There seems to be an area between 4K+1 and 8K bytes where write() is still successful, but the reader doesn't receive any data at all. This points to another layer of buffering (third one if you're counting the kernel one as well), which actually has a buffer of 8K (?io.DEFAULT_BUFFER_SIZE?) and perhaps doesn't necessarily make sure the data actually is written to lower I/O levels before clearing the buffer in error conditions (for example when encountering the BrokenPipeError).

I traced this back to the manner I'm opening the file object - my test cases always opened it in text mode (i.e. "w"), but when I switched it to binary mode (i.e. "wb"), the behavior suddenly changed to this:

--- Testing 1 byte(s)
Writer raised BrokenPipeError on flush().
Reader read 1 byte(s).

--- Testing 4096 byte(s)
Writer raised BrokenPipeError on flush().
Reader read 4096 byte(s).

--- Testing 4097 byte(s)
Writer raised BrokenPipeError on write().
Reader read 0 byte(s).

--- Testing 8192 byte(s)
Writer raised BrokenPipeError on write().
Reader read 0 byte(s).

--- Testing 8193 byte(s)
Writer raised BrokenPipeError on write().
Reader read 0 byte(s).

Now it behaves as expected! So who's the culprit? Let's compare the file object layers for both the "text" and "binary" cases. First, "text" one:

>>> p = open('/tmp/mypipe', 'w')
>>> p
<_io.TextIOWrapper name='/tmp/mypipe' mode='w' encoding='UTF-8'>
>>> p.buffer
<_io.BufferedWriter name='/tmp/mypipe'>
>>> p.buffer.raw
<_io.FileIO name='/tmp/mypipe' mode='wb' closefd=True>
>>> p.close()

And now the "binary" case:

>>> p = open('/tmp/mypipe', 'wb')
>>> p
<_io.BufferedWriter name='/tmp/mypipe'>
>>> p.raw
<_io.FileIO name='/tmp/mypipe' mode='wb' closefd=True>

The only additional layer seems to be TextIOWrapper. After looking into it's code (Modules/_io/textio.c) I found another buffer, 8K in size as expected, and the following flush function:

/* Flush the internal write buffer. This doesn't explicitly flush the
  underlying buffered object, though. */
static int
_textiowrapper_writeflush(textio *self)
{
   PyObject *pending, *b, *ret;

   if (self->pending_bytes == NULL)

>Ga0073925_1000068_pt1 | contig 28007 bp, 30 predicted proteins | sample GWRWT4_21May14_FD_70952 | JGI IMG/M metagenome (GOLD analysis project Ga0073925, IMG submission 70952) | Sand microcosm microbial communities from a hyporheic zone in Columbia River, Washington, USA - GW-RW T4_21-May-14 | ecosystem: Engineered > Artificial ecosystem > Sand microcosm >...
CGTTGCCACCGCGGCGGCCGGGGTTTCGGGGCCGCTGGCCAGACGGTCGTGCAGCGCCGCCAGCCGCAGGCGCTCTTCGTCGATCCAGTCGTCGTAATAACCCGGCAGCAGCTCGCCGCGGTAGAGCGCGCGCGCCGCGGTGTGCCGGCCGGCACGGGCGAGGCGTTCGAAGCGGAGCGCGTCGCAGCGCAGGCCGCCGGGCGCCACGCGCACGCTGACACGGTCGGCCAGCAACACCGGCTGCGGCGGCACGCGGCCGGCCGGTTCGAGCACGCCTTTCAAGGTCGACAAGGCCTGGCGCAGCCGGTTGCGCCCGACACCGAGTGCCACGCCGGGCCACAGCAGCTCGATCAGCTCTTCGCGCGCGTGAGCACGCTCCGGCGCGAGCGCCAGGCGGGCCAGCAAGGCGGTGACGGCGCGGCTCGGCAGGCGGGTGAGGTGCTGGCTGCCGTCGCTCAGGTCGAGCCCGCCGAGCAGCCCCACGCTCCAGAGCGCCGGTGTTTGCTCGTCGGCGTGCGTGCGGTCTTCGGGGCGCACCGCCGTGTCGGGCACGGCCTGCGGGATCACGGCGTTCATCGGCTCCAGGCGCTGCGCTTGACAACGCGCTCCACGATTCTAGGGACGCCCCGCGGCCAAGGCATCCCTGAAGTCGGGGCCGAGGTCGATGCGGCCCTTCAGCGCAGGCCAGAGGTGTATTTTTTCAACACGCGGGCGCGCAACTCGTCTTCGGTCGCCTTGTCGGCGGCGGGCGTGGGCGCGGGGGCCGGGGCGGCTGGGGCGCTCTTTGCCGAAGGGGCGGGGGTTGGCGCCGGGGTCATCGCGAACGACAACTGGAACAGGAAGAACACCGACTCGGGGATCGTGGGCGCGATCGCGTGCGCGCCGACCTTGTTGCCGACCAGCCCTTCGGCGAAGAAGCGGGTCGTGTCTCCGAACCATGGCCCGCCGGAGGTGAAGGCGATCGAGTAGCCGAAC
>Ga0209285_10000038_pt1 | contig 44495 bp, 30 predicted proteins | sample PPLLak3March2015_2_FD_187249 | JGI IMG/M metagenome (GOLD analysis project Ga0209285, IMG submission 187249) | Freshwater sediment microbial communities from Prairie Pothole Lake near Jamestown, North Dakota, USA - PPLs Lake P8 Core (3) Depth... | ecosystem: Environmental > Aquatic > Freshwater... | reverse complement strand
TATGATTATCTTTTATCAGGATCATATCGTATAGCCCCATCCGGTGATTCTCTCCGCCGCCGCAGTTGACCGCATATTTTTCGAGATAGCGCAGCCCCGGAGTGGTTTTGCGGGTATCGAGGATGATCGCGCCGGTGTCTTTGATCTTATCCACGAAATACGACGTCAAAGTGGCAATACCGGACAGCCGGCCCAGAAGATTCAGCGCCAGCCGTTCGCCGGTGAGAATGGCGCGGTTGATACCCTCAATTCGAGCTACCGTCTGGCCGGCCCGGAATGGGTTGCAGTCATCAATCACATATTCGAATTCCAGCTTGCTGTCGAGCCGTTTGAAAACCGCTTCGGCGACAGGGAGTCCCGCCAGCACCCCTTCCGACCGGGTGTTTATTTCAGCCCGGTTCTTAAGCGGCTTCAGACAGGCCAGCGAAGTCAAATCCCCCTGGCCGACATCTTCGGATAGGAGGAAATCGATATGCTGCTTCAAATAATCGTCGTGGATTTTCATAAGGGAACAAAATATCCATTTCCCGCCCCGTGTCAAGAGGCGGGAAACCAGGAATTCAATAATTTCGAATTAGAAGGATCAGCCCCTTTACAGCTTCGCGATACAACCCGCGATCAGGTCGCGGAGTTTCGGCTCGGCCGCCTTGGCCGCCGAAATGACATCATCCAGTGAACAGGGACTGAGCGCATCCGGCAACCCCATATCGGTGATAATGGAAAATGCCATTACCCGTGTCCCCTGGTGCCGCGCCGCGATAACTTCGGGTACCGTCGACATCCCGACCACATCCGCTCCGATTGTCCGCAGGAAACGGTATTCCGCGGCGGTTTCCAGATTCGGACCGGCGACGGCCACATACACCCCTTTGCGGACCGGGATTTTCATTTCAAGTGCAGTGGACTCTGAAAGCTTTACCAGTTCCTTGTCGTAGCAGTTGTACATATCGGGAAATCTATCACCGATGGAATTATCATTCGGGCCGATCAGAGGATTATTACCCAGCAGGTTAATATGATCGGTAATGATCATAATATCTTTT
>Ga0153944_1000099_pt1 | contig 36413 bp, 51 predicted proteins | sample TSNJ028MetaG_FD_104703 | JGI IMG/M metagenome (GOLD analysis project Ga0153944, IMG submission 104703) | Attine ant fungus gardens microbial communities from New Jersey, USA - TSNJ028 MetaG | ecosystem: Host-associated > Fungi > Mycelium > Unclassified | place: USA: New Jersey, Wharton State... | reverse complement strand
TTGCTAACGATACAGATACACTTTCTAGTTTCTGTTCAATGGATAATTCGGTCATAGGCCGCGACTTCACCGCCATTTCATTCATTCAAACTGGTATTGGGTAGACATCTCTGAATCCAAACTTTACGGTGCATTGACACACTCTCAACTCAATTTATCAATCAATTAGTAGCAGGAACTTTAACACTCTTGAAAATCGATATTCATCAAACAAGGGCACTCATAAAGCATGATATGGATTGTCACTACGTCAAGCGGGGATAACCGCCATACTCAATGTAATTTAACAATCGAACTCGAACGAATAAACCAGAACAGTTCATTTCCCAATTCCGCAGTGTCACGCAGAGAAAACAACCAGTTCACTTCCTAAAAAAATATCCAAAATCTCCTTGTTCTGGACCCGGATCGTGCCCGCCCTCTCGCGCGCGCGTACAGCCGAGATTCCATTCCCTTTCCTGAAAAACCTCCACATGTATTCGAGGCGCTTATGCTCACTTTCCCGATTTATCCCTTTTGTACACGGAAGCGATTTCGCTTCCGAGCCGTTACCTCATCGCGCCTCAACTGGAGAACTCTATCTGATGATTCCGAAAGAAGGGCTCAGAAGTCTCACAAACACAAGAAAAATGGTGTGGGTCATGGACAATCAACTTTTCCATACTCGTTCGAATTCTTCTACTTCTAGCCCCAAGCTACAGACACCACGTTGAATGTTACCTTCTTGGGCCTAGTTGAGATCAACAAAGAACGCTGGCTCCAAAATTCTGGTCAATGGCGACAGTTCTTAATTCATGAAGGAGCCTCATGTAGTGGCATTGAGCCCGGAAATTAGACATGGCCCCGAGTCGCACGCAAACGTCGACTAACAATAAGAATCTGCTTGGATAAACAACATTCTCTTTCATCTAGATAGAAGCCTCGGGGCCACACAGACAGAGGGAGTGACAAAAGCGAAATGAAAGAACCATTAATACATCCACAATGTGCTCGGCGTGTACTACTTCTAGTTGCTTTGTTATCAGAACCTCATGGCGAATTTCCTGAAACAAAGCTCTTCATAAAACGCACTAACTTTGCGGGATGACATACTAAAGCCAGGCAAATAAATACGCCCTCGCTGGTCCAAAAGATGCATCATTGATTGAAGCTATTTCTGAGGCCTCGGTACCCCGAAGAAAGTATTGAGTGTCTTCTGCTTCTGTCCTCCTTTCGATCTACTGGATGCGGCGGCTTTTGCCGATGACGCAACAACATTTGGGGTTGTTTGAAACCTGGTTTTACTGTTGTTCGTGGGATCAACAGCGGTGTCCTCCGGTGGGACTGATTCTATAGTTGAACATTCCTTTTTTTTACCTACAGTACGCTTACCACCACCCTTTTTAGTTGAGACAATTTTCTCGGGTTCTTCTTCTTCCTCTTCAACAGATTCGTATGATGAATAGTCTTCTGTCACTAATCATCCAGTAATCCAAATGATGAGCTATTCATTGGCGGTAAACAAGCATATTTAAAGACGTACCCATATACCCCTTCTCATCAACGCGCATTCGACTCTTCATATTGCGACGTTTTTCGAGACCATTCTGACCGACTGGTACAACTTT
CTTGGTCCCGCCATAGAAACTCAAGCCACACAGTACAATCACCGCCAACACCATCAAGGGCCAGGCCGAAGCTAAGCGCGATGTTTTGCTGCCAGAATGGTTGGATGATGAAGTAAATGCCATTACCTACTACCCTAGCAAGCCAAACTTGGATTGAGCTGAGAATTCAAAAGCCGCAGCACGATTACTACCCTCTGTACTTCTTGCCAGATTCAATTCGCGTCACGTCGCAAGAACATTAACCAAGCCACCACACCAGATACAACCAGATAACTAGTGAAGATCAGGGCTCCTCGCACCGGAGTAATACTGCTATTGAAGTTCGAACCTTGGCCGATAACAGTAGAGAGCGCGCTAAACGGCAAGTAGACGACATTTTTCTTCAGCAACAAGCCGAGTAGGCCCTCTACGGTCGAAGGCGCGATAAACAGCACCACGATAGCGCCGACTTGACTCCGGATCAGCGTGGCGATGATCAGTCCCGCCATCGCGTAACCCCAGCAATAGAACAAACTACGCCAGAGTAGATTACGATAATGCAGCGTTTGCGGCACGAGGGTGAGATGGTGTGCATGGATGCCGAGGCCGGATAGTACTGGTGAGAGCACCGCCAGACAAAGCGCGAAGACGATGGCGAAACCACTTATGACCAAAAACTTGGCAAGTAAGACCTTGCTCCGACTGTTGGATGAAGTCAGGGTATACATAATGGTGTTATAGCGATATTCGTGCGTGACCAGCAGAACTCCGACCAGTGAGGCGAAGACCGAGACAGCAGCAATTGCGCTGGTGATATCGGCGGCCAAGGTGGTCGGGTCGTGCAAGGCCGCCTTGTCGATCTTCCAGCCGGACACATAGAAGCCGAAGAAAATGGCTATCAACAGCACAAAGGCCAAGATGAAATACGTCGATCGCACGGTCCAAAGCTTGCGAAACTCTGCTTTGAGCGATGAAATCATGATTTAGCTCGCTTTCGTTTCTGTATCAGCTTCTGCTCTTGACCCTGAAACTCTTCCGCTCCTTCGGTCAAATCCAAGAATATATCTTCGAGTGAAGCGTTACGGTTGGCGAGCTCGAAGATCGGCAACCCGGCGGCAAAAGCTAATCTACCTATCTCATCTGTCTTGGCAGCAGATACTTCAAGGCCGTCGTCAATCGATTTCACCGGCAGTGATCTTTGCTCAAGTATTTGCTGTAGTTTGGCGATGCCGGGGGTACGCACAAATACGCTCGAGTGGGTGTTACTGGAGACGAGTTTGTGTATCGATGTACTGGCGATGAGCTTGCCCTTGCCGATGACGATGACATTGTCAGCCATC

return 0;

   pending = self->pending_bytes;
   Py_INCREF(pending);
   self->pending_bytes_count = 0;
   Py_CLEAR(self->pending_bytes);


   b = _PyBytes_Join(_PyIO_empty_bytes, pending);
   Py_DECREF(pending);
   if (b == NULL)
       return -1;
   ret = NULL;
   do {
       ret = PyObject_CallMethodObjArgs(self->buffer,
                                        _PyIO_str_write, b, NULL);
   } while (ret == NULL && _PyIO_trap_eintr());
   Py_DECREF(b);
   if (ret == NULL)
       return -1;
   Py_DECREF(ret);
   return 0;
}

The issue with the above code is that it doesn't make sure the data is successfully written to the underlying layer before removing it from its internal buffer (yellow part) - this behavior differs from that of _io.BufferedWriter+_io.FileIO (which do keep the data in the buffer on similar error conditions) and explains the 4K+1...8K data size weirdness.

Well, knowing the above I could finally write some code which correctly re-tries either write+flush or only flush when hit with the BrokenPipeError exception.

     try:
       fd.write(final)
       fd.flush()
       continue  # Done.
     except BrokenPipeError:
       pass

     redo_write = (len(final) > self._sink_buffer_size)  # 4096

     while not self._the_end.is_set():
       try:
         if redo_write:
           fd.write(final)
         fd.flush()
         break  # Done.
       except BrokenPipeError:
         time.sleep(5)  # Wait 5 seconds for a reconnect.

I'm still double checking if this is enough to make sure the writer side doesn't loose/duplicate any data, but it seems as soon as the data reaches kernel internal buffer (which seems to be 72KB or so) the ball is reader's court.

And that's it.